With all the noise about private equity and public waste, many people missed the unveiling of Mitt Romney’s education platform at the Latino Coalition’s Annual Economic Summit in Washington D.C. late last month. Education, explained Romney, was the “civil rights issue of our era‚?Ě and, like many presidential hopefuls, he declared the nation’s failing education system in need of dramatic reform.
This contention is only partially true, of course. Government-run education is failing; and it typically fails those who are supposed to benefit the most: the poor. These days, it is in urban, mostly liberal, districts that people are finding ways to challenge union control and offer parents more options. Washington has been a drag, rather than a driver, of this innovation. And it has gotten worse.
Here’s all you need to know about this administration’s record on education: the National Education Association, the country’s largest union, endorsed Barack Obama in July, long before a Republican nominee had even been picked. (Surely it didn’t hurt that the administration turned its back on a school voucher program that would have helped 1,700 poor kids in Washington, D.C. escape unions.)
‘A Chance for Every Child’
Keeping all this in mind, Romney’s paper, “A Chance for Every Child: Mitt Romney’s Plan for Restoring the Promise of American Education,‚?Ě is a surprisingly compelling campaign document. If implemented it would begin to reverse George W. Bush’s top-down “No Child Left Behind‚?Ě model and end the administration’s union-saving gimmick, “Race to the Top.‚?Ě In the plan, Romney’s offers a revised voucher plan that links federal funding to low-income kids, following them to another public, charter or private school.
Moreover, unlike his agility on some other policy matters, Romney seems awfully comfortable talking about education. In a campaign event at a Philadelphia school, for instance, he proposed a counterintuitive and potentially unpopular thought, asserting that “it’s not the classroom size that’s driving the success of those school systems.‚?Ě Some pundits, who believe without basis, that more money and less work will produce higher educational outcomes, went into shock. (To begin with, according to the National Center for Education Statistics, teacher-pupil ratios have been going down since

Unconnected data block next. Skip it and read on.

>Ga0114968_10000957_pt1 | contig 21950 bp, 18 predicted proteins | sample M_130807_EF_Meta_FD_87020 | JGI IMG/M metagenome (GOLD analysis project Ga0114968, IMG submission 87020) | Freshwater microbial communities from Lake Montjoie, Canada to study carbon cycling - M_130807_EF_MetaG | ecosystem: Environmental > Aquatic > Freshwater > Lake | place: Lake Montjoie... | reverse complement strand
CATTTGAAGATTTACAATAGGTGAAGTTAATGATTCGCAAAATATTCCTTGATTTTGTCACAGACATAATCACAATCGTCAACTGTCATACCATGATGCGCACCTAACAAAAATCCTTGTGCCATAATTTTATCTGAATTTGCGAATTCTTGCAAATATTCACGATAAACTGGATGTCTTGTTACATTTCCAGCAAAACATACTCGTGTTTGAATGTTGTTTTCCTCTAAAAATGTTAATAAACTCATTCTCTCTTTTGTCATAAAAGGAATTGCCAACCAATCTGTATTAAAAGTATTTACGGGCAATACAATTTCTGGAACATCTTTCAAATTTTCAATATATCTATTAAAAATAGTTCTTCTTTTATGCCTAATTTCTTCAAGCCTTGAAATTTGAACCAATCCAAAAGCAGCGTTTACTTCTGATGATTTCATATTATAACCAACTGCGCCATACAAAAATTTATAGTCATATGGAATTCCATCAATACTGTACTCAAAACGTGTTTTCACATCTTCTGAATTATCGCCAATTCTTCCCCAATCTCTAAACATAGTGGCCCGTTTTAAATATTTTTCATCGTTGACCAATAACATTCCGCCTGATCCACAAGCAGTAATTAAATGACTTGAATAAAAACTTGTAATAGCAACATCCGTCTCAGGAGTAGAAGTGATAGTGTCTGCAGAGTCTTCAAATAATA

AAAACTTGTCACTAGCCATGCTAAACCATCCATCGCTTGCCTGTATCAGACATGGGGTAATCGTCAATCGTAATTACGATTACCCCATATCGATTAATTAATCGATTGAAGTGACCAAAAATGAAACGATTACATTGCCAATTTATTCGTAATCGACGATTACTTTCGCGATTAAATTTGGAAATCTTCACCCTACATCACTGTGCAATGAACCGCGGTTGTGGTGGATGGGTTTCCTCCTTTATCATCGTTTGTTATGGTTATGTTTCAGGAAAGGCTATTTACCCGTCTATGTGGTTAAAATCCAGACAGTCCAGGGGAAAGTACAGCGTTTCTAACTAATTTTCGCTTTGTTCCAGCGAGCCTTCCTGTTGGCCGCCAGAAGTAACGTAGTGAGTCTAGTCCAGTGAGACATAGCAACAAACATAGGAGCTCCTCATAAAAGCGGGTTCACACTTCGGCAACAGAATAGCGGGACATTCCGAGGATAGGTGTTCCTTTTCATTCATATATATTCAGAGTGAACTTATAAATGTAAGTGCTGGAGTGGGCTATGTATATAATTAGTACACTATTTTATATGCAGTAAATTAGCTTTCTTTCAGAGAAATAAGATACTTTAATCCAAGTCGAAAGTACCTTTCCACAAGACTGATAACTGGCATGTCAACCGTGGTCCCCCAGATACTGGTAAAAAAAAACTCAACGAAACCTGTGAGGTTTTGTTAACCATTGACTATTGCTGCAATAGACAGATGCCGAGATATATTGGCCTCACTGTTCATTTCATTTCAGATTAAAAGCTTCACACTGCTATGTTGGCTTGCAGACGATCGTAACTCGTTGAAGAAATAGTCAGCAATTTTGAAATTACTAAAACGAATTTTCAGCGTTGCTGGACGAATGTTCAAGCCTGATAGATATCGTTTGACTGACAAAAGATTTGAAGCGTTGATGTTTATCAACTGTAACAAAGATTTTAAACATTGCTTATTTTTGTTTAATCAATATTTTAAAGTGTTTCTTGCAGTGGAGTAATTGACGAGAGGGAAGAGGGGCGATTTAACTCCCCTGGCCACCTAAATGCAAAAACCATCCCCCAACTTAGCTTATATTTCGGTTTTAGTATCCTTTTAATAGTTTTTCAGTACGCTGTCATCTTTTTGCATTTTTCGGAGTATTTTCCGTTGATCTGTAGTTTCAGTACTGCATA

1955. Second, several studies show that class size is a predominate problem in education.) Yet, Romney didn’t back off.
Jim Stergios, executive director of the Massachusetts free market think tank, Pioneer Institute, tells me that as governor, Romney was a proponent of charter schools and vetoed legislation that would have created a moratorium on charters. “In order to keep charter expansions moving ahead during his tenure, he supported changes in school funding that made the expansions less disadvantageous to districts,‚?Ě Stergios explains. “His administration was also firm on accountability, closing a couple of charters that did not deliver promised results.‚?Ě
Markets create their own accountability. Private school vouchers, though, are prohibited in Massachusetts (as it is in some other states) by, in this case, two separate constitutional amendments. That said, according to Stergios, Romney’s early education programs “provided lots of choice; in fact, every year the choice component of these programs is huge, delivering education to toddlers using mainly private providers.‚?Ě These early education programs are typically opposed by unions. Once parents experience choice, it’s difficult to cut it off.
Polls show voucher popularity
Politically, it seems that Romney would benefit from making education a more prominent issue. Unlike cultural and economic issues, support for school reform and choice cuts across class and geography.
A recent poll by Friedman Foundation (a pro-school choice organization) found that 61 percent of moms and 55 percent of adults polled nationally favor a school voucher system that would allow tax dollars to follow kids to private or public schools. Nearly every poll on the matter finds that parents desire more choices.
“Now that he’s started talking about education, my bet is that he stays on it,‚?Ě says Stergios, “because his record in Massachusetts is strong-far stronger than anything President Obama has to stand on.‚?Ě
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